LONDON – Queen Elizabeth II arrived Thursday for the commemoration of Jamestown's 400th anniversary and praised the cultural changes that have occurred since she last visited America's first permanent English settlement 50 years ago.
The last time the queen helped Virginia mark the anniversary of its colonial founding, it was an all-white affair in a still-segregated state. Thursday's visit was starkly different.
"Over the course of my reign and certainly since I first visited Jamestown in 1957, my country has become a much more diverse society just as the commonwealth of Virginia and the whole United States of America have also undergone a major social change," the queen said in speech to the Virginia General Assembly in Richmond, the first stop on her visit.
"The melting pot metaphor captures one of the great strengths of your country and is an inspiration to others around the world as we face the continuing social challenges ahead," she said.
Gov. Timothy M. Kaine said the message couldn't be more timely or appropriate.
"This is a moment that brings Virginia together. That will be very apparent on Capitol Square today, with folks from all over Virginia coming together for this remarkable moment and coming in the aftermath of a hard time," Kaine said at a news conference, referring to the April 16 massacre at Virginia Tech.
Before she departs for Williamsburg, the queen will meet privately with some of those wounded in the Virginia Tech shooting and the families of some of the 32 students and faculty slain.
"My heart goes out to the students, friends and families of those killed and to the many others who have been affected, some of whom I shall be meeting shortly," she said during the Capitol address. "On behalf of the people of the United Kingdom, I extend my deepest sympathies at this time of such grief and sorrow."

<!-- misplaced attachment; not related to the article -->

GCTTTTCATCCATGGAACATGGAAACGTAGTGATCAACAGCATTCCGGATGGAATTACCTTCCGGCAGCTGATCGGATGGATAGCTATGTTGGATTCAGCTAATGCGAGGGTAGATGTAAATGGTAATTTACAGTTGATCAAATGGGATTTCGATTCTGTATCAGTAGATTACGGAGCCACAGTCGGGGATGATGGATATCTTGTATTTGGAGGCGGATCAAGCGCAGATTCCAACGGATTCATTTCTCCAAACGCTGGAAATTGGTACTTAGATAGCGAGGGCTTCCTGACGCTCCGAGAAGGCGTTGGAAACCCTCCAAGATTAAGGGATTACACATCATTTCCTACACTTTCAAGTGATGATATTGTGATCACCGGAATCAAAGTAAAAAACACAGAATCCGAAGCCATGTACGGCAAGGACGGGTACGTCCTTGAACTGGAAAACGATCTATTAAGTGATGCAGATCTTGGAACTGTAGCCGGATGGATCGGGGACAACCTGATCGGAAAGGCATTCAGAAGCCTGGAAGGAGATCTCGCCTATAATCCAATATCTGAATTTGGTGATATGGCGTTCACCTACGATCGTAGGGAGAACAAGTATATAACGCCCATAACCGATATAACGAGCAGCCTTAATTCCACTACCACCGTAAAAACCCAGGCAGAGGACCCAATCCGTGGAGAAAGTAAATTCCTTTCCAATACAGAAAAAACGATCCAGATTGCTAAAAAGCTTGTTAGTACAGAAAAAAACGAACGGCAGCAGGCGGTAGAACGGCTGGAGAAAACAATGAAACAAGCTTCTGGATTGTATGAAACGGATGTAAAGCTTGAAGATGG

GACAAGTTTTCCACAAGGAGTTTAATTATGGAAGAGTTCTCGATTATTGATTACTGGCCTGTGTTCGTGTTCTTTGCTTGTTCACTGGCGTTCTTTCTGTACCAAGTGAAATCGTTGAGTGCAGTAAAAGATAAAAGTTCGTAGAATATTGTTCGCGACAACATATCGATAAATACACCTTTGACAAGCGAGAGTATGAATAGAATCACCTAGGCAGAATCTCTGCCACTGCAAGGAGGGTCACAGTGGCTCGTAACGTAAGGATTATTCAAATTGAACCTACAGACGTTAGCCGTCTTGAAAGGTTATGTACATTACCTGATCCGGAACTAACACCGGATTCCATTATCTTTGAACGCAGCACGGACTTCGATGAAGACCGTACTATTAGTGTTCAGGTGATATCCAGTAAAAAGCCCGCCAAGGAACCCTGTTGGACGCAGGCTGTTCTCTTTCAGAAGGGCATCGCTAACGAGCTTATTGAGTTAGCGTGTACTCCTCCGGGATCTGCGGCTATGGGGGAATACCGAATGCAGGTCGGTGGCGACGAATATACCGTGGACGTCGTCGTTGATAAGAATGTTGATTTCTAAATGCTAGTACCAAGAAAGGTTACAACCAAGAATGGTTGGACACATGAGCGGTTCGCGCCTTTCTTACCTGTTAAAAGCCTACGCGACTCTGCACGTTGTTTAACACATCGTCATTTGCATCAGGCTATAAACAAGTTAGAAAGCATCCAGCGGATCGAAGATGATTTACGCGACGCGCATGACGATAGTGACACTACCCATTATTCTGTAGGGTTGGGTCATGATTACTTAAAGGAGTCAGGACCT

The plane carrying the 81-year-old queen landed mid-afternoon, and 20 minutes later she emerged with her husband, Prince Philip.
Hundreds of people stood in lines for hours in a cool drizzle, some since dawn, to enter the grounds of the freshly refurbished 219-year-old Capitol.
"How often do you get to see the reigning monarch, much less in your own town?" said Keith Gary, the first spectator through the gates.
Inside the Capitol, the queen was to meet briefly with construction workers whose $105 million, two-year renovation was completed Monday, with high school student body leaders and with 100-year-old Oliver W. Hill.
Hill, whose birthday was Tuesday, is a civil rights attorney whose litigation helped bring about the 1954 Supreme Court decision outlawing racial segregation in public schools.
When the queen visited Jamestown for its 350th anniversary in 1957, such a meeting was impossible because the state was defying federal desegregation orders.
"We didn't tell everybody's story, we didn't include everyone, we didn't honor all the accomplishments. We didn't acknowledge that the progress came at a cost and there was huge pain along the way," Kaine said. "This time, we have a chance to really get it right."
Ralph Earnhardt, a tourism volunteer supervising one of the Capitol Square entrances, recalled seeing the queen on her previous visit to Jamestown when she was 31 and he was a high school sophomore.
"As a student, I thought all monarchs were supposed to be old. She struck me as young and lovely and quite regal," Earnhardt said. "She is still regal."